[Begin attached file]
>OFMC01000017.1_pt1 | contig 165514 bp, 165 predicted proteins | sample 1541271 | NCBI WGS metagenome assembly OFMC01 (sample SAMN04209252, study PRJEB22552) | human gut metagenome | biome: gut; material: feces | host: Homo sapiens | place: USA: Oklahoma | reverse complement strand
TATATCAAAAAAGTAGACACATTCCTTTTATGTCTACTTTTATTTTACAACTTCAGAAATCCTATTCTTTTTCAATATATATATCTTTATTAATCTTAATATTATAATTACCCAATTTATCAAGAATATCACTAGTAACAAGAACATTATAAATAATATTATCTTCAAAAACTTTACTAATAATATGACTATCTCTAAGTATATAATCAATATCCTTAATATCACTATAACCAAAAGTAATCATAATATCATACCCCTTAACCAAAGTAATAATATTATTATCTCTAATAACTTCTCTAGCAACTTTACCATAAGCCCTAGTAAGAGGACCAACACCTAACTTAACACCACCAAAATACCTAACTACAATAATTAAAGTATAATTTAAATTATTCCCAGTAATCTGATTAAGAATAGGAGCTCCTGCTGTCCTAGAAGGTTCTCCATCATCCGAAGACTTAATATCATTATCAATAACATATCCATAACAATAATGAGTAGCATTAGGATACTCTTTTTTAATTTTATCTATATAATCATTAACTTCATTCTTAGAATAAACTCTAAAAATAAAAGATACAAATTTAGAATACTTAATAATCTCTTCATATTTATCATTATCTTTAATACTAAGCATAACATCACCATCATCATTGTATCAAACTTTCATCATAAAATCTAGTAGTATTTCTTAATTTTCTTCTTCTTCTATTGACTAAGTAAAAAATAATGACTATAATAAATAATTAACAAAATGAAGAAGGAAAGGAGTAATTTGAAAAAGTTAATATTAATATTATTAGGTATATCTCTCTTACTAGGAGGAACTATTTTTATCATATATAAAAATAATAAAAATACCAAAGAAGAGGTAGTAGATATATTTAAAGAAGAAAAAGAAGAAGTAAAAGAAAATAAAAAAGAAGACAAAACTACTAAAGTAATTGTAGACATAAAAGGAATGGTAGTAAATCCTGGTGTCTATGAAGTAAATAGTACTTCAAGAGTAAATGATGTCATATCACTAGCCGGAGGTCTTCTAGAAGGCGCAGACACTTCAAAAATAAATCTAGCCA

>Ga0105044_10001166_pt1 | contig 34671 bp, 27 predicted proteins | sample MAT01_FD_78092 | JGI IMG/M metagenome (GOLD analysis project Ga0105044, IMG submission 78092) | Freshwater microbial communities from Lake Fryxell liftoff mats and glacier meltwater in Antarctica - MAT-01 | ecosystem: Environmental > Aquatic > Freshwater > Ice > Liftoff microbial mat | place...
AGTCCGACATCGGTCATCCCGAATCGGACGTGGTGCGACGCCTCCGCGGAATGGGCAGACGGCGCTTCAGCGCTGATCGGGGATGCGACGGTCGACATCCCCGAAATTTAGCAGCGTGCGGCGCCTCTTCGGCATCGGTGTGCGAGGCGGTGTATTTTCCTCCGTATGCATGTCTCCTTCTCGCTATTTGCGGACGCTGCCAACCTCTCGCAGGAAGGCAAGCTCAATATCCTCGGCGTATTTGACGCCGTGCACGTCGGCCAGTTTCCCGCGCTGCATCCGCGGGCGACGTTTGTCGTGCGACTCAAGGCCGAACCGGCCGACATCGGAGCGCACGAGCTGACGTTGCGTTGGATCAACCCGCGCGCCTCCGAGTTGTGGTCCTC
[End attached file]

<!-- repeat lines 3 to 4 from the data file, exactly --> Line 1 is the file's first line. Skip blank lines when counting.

>Ga0105044_10001166_pt1 | contig 34671 bp, 27 predicted proteins | sample MAT01_FD_78092 | JGI IMG/M metagenome (GOLD analysis project Ga0105044, IMG submission 78092) | Freshwater microbial communities from Lake Fryxell liftoff mats and glacier meltwater in Antarctica - MAT-01 | ecosystem: Environmental > Aquatic > Freshwater > Ice > Liftoff microbial mat | place...
AGTCCGACATCGGTCATCCCGAATCGGACGTGGTGCGACGCCTCCGCGGAATGGGCAGACGGCGCTTCAGCGCTGATCGGGGATGCGACGGTCGACATCCCCGAAATTTAGCAGCGTGCGGCGCCTCTTCGGCATCGGTGTGCGAGGCGGTGTATTTTCCTCCGTATGCATGTCTCCTTCTCGCTATTTGCGGACGCTGCCAACCTCTCGCAGGAAGGCAAGCTCAATATCCTCGGCGTATTTGACGCCGTGCACGTCGGCCAGTTTCCCGCGCTGCATCCGCGGGCGACGTTTGTCGTGCGACTCAAGGCCGAACCGGCCGACATCGGAGCGCACGAGCTGACGTTGCGTTGGATCAACCCGCGCGCCTCCGAGTTGTGGTCCTC